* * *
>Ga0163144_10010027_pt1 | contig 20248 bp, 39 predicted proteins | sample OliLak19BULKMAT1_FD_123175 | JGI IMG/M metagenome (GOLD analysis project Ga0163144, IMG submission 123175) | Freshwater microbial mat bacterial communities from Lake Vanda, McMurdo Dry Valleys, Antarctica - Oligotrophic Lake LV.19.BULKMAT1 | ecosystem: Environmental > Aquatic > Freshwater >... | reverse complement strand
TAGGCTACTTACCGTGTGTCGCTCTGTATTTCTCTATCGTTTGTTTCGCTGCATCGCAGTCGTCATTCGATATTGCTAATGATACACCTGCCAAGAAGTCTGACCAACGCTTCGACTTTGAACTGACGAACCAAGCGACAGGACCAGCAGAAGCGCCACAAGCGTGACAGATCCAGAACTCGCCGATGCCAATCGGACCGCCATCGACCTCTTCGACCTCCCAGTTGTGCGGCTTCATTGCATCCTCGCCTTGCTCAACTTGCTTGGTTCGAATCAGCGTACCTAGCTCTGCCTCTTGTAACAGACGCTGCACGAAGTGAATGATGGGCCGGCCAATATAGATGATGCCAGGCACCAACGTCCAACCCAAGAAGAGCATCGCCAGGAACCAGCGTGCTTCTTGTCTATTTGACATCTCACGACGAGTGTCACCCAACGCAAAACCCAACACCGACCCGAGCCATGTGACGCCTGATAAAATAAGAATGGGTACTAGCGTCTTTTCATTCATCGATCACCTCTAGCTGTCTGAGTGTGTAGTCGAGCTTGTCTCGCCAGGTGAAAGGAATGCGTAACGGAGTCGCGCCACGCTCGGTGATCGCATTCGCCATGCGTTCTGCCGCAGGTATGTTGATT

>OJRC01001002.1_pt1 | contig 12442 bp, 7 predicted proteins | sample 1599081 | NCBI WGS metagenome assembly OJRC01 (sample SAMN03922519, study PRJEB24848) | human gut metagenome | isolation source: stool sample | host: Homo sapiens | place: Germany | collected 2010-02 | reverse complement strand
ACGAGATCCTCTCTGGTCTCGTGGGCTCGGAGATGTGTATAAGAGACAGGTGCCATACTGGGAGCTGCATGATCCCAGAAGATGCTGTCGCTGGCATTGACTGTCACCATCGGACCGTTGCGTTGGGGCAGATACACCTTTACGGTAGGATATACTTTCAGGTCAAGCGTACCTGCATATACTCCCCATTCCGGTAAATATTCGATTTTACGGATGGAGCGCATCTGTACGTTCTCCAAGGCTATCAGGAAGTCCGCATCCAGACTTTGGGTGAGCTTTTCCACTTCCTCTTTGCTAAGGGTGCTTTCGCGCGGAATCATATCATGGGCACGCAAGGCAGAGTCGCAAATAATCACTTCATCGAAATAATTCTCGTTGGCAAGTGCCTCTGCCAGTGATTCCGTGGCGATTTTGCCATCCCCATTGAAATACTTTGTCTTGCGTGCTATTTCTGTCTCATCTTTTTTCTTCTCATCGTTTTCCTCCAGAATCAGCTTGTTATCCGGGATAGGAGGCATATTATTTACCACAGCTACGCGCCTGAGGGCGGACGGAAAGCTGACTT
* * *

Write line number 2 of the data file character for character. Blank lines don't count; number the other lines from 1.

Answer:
TAGGCTACTTACCGTGTGTCGCTCTGTATTTCTCTATCGTTTGTTTCGCTGCATCGCAGTCGTCATTCGATATTGCTAATGATACACCTGCCAAGAAGTCTGACCAACGCTTCGACTTTGAACTGACGAACCAAGCGACAGGACCAGCAGAAGCGCCACAAGCGTGACAGATCCAGAACTCGCCGATGCCAATCGGACCGCCATCGACCTCTTCGACCTCCCAGTTGTGCGGCTTCATTGCATCCTCGCCTTGCTCAACTTGCTTGGTTCGAATCAGCGTACCTAGCTCTGCCTCTTGTAACAGACGCTGCACGAAGTGAATGATGGGCCGGCCAATATAGATGATGCCAGGCACCAACGTCCAACCCAAGAAGAGCATCGCCAGGAACCAGCGTGCTTCTTGTCTATTTGACATCTCACGACGAGTGTCACCCAACGCAAAACCCAACACCGACCCGAGCCATGTGACGCCTGATAAAATAAGAATGGGTACTAGCGTCTTTTCATTCATCGATCACCTCTAGCTGTCTGAGTGTGTAGTCGAGCTTGTCTCGCCAGGTGAAAGGAATGCGTAACGGAGTCGCGCCACGCTCGGTGATCGCATTCGCCATGCGTTCTGCCGCAGGTATGTTGATT